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Special report: silent disasters.

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dc.contributor Medécins Sans Frontières, Stockholm, Sweden. anneli_eriksson@stockholm.msf.org
dc.creator Eriksson, A
dc.date 2007-12
dc.date.accessioned 2017-01-31T07:09:50Z
dc.date.available 2017-01-31T07:09:50Z
dc.identifier Special report: silent disasters. 2007, 9 (4):243-5notNurs Health Sci
dc.identifier 1441-0745
dc.identifier 17958672
dc.identifier 10.1111/j.1442-2018.2007.00339.x
dc.identifier http://hdl.handle.net/10144/18286
dc.identifier http://fieldresearch.msf.org/msf/handle/10144/18286
dc.identifier Nursing & Health Sciences
dc.identifier.uri http://dspace.mediu.edu.my:8181/xmlui/handle/10144/18286
dc.description Disasters occur not only in war and conflict or after natural events, such as earthquakes or floods. In fact, the death of hundreds of thousands of children in Niger every year, often for treatable conditions, could just as well qualify as a disaster situation. A lack of funding for health care and health-care staff and user fee policies for health care in very poor or unstable settings challenge international agreements that make statements about the right to health and access to health care for all people. This paper argues that although sustainable development is important, today many are without essential health care and die in the silent disasters of hunger and poverty. In other words, the development of health care appears to be stalled for the sake of sustainability.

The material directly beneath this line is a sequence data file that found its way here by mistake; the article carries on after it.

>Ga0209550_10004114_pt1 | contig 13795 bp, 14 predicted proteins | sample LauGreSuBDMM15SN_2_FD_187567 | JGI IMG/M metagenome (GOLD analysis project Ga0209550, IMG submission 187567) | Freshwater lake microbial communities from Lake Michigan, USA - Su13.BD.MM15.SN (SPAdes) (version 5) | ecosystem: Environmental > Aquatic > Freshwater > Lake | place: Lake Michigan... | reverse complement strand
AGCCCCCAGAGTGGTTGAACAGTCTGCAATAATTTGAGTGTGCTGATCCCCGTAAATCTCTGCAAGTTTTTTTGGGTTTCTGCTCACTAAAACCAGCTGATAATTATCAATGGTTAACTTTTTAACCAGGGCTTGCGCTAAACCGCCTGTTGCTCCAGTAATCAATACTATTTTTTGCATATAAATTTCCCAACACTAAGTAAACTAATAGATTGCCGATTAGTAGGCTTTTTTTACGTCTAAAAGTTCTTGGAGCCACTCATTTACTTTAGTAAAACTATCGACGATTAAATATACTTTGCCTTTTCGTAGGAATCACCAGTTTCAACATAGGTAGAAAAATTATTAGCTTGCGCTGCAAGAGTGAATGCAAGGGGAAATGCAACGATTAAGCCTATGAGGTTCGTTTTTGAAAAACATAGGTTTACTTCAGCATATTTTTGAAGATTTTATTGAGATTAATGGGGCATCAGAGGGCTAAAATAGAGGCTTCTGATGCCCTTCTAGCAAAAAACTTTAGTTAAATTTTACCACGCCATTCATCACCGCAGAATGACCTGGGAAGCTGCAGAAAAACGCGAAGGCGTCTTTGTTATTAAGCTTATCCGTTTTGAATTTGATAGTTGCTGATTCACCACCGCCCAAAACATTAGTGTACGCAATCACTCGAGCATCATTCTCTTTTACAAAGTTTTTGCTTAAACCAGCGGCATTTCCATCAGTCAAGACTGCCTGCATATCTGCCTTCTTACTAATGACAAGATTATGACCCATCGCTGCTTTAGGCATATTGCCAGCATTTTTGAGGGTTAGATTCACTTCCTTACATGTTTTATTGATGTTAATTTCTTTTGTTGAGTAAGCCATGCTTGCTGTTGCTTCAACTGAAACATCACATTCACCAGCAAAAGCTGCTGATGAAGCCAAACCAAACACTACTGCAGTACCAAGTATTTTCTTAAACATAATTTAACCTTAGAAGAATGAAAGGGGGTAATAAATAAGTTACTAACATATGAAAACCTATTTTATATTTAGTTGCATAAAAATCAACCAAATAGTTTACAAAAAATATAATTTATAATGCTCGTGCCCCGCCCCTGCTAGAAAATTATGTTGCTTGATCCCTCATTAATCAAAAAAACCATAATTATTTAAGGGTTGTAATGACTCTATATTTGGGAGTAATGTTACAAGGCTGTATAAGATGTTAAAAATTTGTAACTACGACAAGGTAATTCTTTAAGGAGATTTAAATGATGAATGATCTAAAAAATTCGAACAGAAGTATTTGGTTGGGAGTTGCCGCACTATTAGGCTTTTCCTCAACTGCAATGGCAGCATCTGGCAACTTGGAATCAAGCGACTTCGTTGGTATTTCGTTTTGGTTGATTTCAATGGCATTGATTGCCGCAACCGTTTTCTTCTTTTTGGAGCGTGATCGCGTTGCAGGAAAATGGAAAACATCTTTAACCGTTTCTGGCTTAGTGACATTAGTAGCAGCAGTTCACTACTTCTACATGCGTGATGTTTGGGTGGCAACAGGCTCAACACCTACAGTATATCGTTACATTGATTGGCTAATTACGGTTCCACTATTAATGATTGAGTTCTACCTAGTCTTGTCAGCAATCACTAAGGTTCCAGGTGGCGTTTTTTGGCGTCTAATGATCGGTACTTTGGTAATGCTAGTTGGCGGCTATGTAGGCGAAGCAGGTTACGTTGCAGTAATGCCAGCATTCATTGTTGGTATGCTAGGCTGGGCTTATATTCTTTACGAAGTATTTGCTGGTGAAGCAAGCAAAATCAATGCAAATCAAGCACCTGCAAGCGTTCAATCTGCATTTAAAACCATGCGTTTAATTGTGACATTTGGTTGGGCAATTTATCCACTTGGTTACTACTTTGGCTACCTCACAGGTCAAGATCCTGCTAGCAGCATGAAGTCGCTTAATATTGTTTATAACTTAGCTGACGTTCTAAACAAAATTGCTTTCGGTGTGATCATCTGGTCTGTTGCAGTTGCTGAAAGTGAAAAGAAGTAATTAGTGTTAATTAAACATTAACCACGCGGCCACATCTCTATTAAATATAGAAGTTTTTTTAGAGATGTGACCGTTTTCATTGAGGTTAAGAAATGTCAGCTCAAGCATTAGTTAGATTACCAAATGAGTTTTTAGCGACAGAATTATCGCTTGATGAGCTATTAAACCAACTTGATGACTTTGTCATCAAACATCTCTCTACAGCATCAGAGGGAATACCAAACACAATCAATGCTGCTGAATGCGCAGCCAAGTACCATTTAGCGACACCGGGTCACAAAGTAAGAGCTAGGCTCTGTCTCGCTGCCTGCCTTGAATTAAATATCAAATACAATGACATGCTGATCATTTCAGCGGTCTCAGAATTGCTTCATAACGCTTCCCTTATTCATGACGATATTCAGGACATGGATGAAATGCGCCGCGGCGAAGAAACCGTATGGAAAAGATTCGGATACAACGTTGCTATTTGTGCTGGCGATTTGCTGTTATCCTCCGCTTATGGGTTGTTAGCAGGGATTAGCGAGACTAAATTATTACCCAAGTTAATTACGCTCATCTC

dc.language en
dc.rights Archived with thanks to Nursing & Health Sciences
dc.title Special report: silent disasters.

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